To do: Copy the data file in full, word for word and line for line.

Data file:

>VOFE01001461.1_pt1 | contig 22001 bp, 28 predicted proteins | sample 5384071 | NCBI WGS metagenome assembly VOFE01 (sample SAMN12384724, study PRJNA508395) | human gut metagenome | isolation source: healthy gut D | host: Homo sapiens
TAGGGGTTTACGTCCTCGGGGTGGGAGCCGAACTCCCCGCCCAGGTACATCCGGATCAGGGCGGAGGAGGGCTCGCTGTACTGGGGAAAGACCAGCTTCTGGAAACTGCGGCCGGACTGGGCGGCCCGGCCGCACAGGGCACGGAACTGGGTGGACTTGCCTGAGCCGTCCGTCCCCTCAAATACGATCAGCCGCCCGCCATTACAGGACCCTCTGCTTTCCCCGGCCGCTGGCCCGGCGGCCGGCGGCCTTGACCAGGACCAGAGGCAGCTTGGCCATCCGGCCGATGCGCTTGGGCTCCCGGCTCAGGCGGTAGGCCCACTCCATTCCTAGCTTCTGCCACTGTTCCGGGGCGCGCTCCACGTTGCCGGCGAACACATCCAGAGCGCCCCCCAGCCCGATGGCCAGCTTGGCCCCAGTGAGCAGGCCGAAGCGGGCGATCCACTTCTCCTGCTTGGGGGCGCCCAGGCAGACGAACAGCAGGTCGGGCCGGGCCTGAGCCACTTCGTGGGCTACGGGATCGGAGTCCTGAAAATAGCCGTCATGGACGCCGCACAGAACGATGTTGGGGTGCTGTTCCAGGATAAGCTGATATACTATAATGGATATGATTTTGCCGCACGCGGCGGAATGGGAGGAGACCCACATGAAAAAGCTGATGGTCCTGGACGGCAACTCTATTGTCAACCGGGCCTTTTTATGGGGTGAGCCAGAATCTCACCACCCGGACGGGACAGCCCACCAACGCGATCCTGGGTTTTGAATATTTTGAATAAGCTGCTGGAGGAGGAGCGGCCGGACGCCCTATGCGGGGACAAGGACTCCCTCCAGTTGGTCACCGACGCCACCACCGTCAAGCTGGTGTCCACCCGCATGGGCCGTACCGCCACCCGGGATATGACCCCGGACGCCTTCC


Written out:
>VOFE01001461.1_pt1 | contig 22001 bp, 28 predicted proteins | sample 5384071 | NCBI WGS metagenome assembly VOFE01 (sample SAMN12384724, study PRJNA508395) | human gut metagenome | isolation source: healthy gut D | host: Homo sapiens
TAGGGGTTTACGTCCTCGGGGTGGGAGCCGAACTCCCCGCCCAGGTACATCCGGATCAGGGCGGAGGAGGGCTCGCTGTACTGGGGAAAGACCAGCTTCTGGAAACTGCGGCCGGACTGGGCGGCCCGGCCGCACAGGGCACGGAACTGGGTGGACTTGCCTGAGCCGTCCGTCCCCTCAAATACGATCAGCCGCCCGCCATTACAGGACCCTCTGCTTTCCCCGGCCGCTGGCCCGGCGGCCGGCGGCCTTGACCAGGACCAGAGGCAGCTTGGCCATCCGGCCGATGCGCTTGGGCTCCCGGCTCAGGCGGTAGGCCCACTCCATTCCTAGCTTCTGCCACTGTTCCGGGGCGCGCTCCACGTTGCCGGCGAACACATCCAGAGCGCCCCCCAGCCCGATGGCCAGCTTGGCCCCAGTGAGCAGGCCGAAGCGGGCGATCCACTTCTCCTGCTTGGGGGCGCCCAGGCAGACGAACAGCAGGTCGGGCCGGGCCTGAGCCACTTCGTGGGCTACGGGATCGGAGTCCTGAAAATAGCCGTCATGGACGCCGCACAGAACGATGTTGGGGTGCTGTTCCAGGATAAGCTGATATACTATAATGGATATGATTTTGCCGCACGCGGCGGAATGGGAGGAGACCCACATGAAAAAGCTGATGGTCCTGGACGGCAACTCTATTGTCAACCGGGCCTTTTTATGGGGTGAGCCAGAATCTCACCACCCGGACGGGACAGCCCACCAACGCGATCCTGGGTTTTGAATATTTTGAATAAGCTGCTGGAGGAGGAGCGGCCGGACGCCCTATGCGGGGACAAGGACTCCCTCCAGTTGGTCACCGACGCCACCACCGTCAAGCTGGTGTCCACCCGCATGGGCCGTACCGCCACCCGGGATATGACCCCGGACGCCTTCC